While both high and low levels of FSH can impact reproduction in different ways, candidates for IVF are primarily concerned with abnormally high levels. The research is still ongoing as to whether high FSH levels correlate with poor IVF outcomes, but many ART clinics do not accept clients with FSH levels above a certain cut-off. In this case, it seems possible that too much sleep may be more of a concern than too little sleep, but research on sleep and FSH is still in the early stages.
More research has been done on melatonin, although there is still much researchers do not know about its potential role in IVF.
In addition to influencing (and being influenced by) circadian rhythms and playing a role in the menstrual cycle, melatonin is also a powerful antioxidant. Oxygen damages cells and is particularly dangerous for embryos. In IVF the embryo is temporarily outside the womb and therefore exposed to more oxygen, so studies have begun to examine whether melatonin might offer protection against this damage.
Male fertility is rarely given as much attention in IVF research, but poor seminal quality can still affect IVF success rates. Melatonin may play a role here as well, as it has been shown to improve the quality of semen samples through neutralizing oxygen and nitrogen. Studies on both animals and humans have indicated that adding melatonin results in improvements to sperm count, mobility, and viability.
As with fertility in general, sleep dysfunction can also impact the success of ART treatments by affecting both physical and mental stress levels.
One study showed that 45-75% of women undergoing IVF regularly slept for less than seven hours a night, resulting in both elevated inflammation markers and increased anxiety. The impact of reduced sleep on IVF success is still unknown, but researchers involved in the study believe their results show that treating sleep loss may be useful in improving IVF outcomes.
This flowchart shows ways in which lack of sleep (sleep dysfunction) is associated with various issues known to cause infertility.
The International Classification of Sleep Disorders places sleep disorders into six major categories:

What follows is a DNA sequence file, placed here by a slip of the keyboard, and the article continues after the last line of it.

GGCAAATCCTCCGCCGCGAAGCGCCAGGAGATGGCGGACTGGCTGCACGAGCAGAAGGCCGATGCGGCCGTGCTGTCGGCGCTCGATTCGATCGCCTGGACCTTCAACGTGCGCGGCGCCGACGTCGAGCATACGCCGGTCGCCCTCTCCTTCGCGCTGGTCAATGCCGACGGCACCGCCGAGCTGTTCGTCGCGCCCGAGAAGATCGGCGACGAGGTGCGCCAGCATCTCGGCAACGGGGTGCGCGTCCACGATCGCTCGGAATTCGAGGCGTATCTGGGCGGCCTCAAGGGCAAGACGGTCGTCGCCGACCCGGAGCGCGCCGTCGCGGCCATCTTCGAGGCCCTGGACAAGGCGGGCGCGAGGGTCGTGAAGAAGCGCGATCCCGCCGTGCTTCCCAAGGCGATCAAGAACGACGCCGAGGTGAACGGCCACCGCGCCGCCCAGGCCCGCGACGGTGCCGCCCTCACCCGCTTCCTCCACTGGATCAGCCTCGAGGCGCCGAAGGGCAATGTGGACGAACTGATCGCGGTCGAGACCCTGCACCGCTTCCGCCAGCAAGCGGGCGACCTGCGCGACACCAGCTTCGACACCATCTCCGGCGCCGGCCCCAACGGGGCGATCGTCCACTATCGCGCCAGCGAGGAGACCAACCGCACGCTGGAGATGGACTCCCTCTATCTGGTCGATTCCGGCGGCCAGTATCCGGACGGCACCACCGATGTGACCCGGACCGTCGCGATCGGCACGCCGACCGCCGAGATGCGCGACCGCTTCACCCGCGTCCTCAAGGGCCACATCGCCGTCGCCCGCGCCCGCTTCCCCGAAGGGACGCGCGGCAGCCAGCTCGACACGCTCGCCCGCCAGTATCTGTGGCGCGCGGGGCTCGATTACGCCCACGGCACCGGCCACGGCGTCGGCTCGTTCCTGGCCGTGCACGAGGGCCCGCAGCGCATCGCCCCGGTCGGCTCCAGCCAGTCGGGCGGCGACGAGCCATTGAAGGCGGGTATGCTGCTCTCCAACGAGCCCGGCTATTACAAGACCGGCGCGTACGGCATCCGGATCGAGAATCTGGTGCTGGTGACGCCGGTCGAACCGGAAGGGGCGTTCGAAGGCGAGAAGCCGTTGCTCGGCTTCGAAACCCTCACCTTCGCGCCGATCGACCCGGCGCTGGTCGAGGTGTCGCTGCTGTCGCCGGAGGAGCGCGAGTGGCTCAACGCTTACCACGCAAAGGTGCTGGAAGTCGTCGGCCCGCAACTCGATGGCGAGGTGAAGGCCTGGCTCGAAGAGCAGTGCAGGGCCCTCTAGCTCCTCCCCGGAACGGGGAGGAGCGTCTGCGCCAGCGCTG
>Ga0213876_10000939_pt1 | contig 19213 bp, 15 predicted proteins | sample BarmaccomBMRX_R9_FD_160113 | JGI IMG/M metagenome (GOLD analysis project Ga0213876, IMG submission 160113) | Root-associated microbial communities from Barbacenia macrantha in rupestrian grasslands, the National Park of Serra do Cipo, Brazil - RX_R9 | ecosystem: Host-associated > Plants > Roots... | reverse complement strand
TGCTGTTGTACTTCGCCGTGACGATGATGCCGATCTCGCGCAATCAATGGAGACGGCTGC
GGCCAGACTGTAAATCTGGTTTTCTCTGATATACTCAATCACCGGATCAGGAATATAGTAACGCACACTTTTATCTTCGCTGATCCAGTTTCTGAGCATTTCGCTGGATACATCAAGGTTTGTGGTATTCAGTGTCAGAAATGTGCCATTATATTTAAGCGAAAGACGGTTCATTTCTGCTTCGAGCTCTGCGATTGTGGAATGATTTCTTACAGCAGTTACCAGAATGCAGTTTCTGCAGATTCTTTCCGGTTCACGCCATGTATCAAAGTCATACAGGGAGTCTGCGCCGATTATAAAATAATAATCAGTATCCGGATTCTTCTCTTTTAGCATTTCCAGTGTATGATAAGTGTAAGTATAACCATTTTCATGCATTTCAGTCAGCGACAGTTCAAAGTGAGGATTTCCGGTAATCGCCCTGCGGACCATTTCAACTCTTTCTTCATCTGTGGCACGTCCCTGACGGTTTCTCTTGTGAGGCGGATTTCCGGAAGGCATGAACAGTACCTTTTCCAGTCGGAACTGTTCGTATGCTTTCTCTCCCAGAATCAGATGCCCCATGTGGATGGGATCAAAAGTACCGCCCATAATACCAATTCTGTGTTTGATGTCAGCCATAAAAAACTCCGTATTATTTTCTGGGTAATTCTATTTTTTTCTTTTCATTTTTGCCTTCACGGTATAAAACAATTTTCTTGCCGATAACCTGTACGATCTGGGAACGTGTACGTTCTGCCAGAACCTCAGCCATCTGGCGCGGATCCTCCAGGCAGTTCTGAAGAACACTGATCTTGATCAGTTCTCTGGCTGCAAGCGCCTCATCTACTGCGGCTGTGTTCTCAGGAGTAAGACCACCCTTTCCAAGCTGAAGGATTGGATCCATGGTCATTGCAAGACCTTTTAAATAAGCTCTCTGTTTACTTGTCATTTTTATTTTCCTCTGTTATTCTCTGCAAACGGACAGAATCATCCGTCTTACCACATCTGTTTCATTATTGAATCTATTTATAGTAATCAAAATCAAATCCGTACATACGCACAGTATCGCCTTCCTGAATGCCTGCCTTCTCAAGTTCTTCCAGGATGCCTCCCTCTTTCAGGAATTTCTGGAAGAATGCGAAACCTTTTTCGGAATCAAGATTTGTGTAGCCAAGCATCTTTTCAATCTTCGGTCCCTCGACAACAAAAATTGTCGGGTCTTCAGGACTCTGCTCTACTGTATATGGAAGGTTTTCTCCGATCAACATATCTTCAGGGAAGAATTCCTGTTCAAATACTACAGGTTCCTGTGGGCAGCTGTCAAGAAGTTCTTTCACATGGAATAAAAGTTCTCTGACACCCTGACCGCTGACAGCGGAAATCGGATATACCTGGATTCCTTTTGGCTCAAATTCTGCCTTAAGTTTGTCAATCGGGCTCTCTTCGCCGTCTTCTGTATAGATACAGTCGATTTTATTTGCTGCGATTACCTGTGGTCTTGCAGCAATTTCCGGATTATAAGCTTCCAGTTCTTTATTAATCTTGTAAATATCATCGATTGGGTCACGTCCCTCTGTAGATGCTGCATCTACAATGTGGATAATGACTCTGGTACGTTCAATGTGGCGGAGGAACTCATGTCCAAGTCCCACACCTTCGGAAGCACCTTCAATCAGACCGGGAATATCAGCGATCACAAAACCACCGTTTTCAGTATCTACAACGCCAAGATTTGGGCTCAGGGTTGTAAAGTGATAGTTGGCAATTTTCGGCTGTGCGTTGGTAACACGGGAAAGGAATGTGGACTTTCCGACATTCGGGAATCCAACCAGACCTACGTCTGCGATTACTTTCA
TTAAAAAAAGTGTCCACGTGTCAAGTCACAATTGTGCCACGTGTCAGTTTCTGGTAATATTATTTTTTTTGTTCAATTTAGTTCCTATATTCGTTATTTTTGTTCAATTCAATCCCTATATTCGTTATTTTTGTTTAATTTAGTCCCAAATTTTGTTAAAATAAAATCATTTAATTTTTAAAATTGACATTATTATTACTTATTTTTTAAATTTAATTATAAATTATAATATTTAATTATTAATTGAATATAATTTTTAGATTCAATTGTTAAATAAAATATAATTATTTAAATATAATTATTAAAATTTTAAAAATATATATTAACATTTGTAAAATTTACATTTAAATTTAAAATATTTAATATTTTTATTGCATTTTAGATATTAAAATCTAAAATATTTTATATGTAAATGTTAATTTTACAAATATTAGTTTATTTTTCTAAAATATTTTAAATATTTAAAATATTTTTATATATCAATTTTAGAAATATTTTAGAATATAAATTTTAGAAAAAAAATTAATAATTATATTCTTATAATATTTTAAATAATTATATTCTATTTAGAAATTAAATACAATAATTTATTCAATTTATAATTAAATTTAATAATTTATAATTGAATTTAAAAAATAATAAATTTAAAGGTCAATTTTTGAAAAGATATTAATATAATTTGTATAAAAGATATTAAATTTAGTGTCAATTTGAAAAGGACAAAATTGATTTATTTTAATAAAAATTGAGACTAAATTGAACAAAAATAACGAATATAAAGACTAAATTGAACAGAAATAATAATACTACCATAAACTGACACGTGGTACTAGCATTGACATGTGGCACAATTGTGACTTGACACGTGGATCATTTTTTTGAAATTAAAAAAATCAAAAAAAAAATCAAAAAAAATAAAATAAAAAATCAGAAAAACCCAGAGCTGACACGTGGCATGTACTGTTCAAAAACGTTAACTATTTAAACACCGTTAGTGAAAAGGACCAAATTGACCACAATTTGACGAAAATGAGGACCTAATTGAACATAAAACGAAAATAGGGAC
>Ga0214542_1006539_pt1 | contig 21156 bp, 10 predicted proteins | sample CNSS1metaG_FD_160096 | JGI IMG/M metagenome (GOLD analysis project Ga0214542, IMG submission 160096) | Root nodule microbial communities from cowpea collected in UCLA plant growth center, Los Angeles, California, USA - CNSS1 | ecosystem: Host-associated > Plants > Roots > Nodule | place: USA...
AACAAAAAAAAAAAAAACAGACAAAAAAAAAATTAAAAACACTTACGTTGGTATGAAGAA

All sleep disorders can interfere with sleep and potentially fertility. However, the majority of research on the connection between infertility and sleep has focused on insomnias, sleep-related breathing disorders (particularly obstructive sleep apnea), and circadian rhythm sleep-wake disorders.
If you suffer from sleep dysfunction or believe you do, speak to your doctor. Not only will they be able to direct you towards the most effective treatment, but proper diagnosis will give you and your care team a better understanding of the effect it may have on your fertility.
Obstructive sleep apnea is a common sleep-related breathing disorder. People who suffer from OSA stop breathing multiple times every night when the tissue and muscles of their throat become overly relaxed and block airflow. (Snoring, a common symptom of OSA, is the result of tissue and muscle vibration.) When the airway becomes blocked, blood oxygen levels decrease, which results in an increased heart rate and the possibility of waking up with a gasp to regain normal breathing.
Men are at a higher risk of OSA, with rates of 3-7% in men and 2-5% in women. (Many people with sleep apnea do not realize they have the condition, making it difficult to obtain accurate numbers.) Because of this, the majority of research on OSA and fertility has focused on men.
The regular lack of oxygen caused by OSA has been shown to reduce fertility and testicular antioxidants in male mice. Sperm were less mobile and more likely to be impacted by oxygen stress, but sperm levels did not appear to be affected.
Erectile dysfunction is also a well-known symptom of OSA, appearing in 10-60% of men with the condition. As OSA-related erectile dysfunction is caused by blood vessel cells no longer sending the correct signals, treatment of the underlying cause is crucial. While not necessarily a long-term barrier to fertility, erectile dysfunction (and other forms of sexual dysfunction) are still considered to have an impact on fertility levels and the likelihood of pregnancy.
OSA may be partially caused by (or influence) androgens, also known as “male” hormones. Androgens are present in women, but ordinarily at lower levels and with more subtle effects. The connection between androgens and OSA would explain why women with PCOS are at a higher risk of developing OSA.
Luckily, OSA can be treated effectively. Treatment usually involves the use of a continuous positive airway pressure (CPAP) machine during sleep to keep the airways open during sleep. CPAP therapy has been shown to alleviate OSA-related erectile dysfunction. It also decreases prolactin levels in women. As people with PCOS are known to have increased prolactin levels, there is hope that treatment of OSA may aid in the treatment of infertility caused by PCOS.